Do not succumb to the commonly held and misconceived fear that kids are born spontaneously competent and that parental input as the child matures becomes superfluous and interfering. Your child needs you as much in her adolescence as she did as an infant, if not more. Though the quality and nature of the parent/child attachment will change through time and life stages, the connection must never fail.

Psychotherapist Abigail H. Natenshon has specialized in the treatment of eating disorders with individuals, families, and groups for the past 31years. She is the author of When Your Child Has An Eating Disorder, A Step-by-Step Workbook For Parents And Other Caregivers, Jossey-Bass, 1999. Based on hundreds of successful outcomes, this book shepherds concerned parents step-by-step through the processes of eating disorder recognition, confronting the child, finding the most effective treatment for patient and family, and evaluating and insuring a timely recovery. A guide to eating disorder prevention, this book is useful to parents, health professionals and school personnel alike in countering the pervasive epidemic of unhealthy eating and body image concerns, and destructive media and peer influences.


Eating Disorders: Early Intervention is Key by Judy Scheel, Ph.D., Director of the Center for Eating Disorder Recovery


When it comes to our middle school children, perhaps we should not be waiting until high school to address eating disorders and body image. High school is typically too late for eating disorder prevention and education about food, weight, body image and proper nutrition. Prevention and education need to occur in elementary and middle school, long before the eating disorder symptomatology becomes entrenched in the psyche of a child.

In a survey of Iowa fourth graders, almost half of the girls wished they were thinner and almost one third worried often about being fat. By high school, 40-60 percent of American girls feel overweight. Hispanic-American and Asian-American girls and women report levels of body dissatisfaction comparable to that of Caucasian girls and women. African-American girls and women tend to have a more positive body image. In one survey, eighth- and ninth-grade girls described the "perfect" girl as 5'7" tall and weighing between 100 and 110 pounds. This weight is more normal for a girl of 5' to 5'2". Puberty moves girls away from the thin, long-legged 'idealized' body and toward a normal adult female body. During puberty, the average girl gains about 22 pounds. Over 50 percent of eighth-grade girls in a large national survey reported that they had dieted at least once during the past year. At the other end of the continuum, there is an increase in childhood obesity. It is estimated that 25 percent of elementary school children meet the criteria for obesity.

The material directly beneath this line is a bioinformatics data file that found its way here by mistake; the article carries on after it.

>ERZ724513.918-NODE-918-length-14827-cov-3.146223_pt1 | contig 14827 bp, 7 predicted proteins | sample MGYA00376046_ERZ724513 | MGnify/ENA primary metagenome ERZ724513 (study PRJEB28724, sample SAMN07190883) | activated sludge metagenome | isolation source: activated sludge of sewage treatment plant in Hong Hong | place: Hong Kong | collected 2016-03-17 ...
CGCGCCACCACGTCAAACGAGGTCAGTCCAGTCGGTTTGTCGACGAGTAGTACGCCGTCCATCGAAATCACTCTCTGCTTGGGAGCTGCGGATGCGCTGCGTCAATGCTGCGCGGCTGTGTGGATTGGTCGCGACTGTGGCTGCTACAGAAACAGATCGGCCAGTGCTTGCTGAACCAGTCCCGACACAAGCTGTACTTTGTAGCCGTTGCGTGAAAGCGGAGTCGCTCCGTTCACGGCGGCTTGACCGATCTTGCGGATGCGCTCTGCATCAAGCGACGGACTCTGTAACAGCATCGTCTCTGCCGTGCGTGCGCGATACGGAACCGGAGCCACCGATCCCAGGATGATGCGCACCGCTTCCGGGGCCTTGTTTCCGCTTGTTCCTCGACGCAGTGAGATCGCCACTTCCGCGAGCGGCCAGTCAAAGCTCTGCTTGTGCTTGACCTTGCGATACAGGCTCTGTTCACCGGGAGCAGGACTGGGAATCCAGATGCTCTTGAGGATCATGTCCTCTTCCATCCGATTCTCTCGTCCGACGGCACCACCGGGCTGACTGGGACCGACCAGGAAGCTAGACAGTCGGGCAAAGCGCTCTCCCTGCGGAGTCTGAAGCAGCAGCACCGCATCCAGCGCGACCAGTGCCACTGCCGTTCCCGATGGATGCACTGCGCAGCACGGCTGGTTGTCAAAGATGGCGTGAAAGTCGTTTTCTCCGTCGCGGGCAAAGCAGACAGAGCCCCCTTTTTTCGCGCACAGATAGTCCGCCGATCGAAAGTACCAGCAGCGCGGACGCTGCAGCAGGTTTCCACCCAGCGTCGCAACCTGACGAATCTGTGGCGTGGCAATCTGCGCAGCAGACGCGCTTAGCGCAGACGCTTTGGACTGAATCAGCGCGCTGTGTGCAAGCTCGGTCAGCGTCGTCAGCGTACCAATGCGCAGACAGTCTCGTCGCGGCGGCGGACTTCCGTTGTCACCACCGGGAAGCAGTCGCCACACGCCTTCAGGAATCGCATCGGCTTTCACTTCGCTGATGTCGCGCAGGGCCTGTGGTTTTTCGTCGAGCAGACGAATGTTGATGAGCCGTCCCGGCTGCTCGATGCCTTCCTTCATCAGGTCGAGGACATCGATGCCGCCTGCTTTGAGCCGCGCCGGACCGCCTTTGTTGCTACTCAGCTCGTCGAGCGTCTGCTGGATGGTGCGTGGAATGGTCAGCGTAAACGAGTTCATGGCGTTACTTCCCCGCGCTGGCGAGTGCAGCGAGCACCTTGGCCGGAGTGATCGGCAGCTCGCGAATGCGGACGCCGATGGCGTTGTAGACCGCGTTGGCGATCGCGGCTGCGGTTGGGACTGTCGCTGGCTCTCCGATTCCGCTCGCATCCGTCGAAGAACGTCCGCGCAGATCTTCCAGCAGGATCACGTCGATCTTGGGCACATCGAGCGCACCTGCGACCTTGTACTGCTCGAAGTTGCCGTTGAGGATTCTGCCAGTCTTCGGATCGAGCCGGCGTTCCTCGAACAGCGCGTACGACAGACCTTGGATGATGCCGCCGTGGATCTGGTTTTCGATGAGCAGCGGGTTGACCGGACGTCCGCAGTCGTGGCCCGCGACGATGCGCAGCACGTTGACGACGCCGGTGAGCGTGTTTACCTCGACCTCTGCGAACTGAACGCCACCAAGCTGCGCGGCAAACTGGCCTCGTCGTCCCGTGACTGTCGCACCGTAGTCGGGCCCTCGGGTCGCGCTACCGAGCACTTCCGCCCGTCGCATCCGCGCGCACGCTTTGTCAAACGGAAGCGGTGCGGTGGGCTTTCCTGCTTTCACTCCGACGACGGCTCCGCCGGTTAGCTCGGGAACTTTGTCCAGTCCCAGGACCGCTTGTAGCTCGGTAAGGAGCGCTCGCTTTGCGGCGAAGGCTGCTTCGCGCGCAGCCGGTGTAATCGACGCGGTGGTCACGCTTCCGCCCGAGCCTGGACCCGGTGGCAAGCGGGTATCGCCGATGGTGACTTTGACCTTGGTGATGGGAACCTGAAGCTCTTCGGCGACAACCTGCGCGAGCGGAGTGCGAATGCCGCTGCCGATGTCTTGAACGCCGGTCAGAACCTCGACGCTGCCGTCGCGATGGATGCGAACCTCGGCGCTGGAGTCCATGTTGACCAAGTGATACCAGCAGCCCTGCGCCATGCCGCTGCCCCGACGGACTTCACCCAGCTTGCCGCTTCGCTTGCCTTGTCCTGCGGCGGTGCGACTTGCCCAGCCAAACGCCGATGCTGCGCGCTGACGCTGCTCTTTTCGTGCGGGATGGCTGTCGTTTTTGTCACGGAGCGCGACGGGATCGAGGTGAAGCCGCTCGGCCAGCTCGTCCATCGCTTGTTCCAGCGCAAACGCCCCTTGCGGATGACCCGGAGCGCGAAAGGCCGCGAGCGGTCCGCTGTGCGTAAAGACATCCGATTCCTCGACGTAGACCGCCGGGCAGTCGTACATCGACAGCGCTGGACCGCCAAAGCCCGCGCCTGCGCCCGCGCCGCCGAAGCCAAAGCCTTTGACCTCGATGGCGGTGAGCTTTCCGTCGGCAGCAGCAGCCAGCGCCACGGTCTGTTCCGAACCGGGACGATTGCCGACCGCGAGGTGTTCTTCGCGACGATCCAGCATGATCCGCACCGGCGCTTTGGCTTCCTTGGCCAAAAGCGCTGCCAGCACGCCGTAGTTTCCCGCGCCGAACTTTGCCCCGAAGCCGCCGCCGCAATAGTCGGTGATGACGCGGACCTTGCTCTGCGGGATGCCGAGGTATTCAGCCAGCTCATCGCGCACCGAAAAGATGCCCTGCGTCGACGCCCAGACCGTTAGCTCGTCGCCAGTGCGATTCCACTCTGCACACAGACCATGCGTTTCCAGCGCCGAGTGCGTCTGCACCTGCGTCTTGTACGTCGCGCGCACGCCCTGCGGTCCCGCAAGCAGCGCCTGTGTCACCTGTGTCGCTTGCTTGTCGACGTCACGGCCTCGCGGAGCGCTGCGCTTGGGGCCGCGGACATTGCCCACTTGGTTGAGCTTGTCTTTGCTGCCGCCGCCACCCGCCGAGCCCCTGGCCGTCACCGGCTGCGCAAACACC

Anorexia nervosa, bulimia nervosa and compulsive eating are psychological disorders. Anorexia nervosa is characterized by the loss of 15 percent of one's body weight, refusal to gain weight or continued weight loss, fear of gaining weight, loss of menstruation for a minimum of three consecutive months or irregular menstruation due to weight loss. Bulimia nervosa is characterized by routine purging—typically, by vomiting or laxative abuse. The attempt is to rid oneself of the food ingested. Many bulimic individuals are of normal weight. Compulsive eating is characterized by continued and frequent episodes of binging or patterns of "graze" eating, despite not feeling physically hungry, without the use of purging.

There are many factors that contribute to the development of each of these disorders, including psychological, familial, social, cultural, and bio-chemical; and there are many theories, which attempt to explain their etiology. The psychoanalytic model explores the struggle around sexuality, aggression and maturity. The developmental and relational theories examine conflicts around separation and autonomy. Attachment theory examines issues concerning connection with family, emotional safety, security and dependency in relationships. Other explanations focus on the individual's inability to experience, describe and articulate emotions. Some theories examine depression and other bio-chemical explanations.

The eating disorder is primarily a symptom of deeper psychological conflict. It serves to alleviate and/or protect against psychological conflicts and vulnerability. Anorexic thinking is such that if I do not eat, I do not feel – life and emotions slip off me like Teflon. Bulimic sufferers often eat and then purge away all the negativity they feel to be true about themselves, such as self-loathing or uncomfortable feelings like anger, shame, sadness, longing and neediness. The compulsive eater eats to suppress negative emotions and uses food as a comfort. Food becomes more reliable and safer than people. It doesn't disappoint, reject or hurt the way people and relationships can.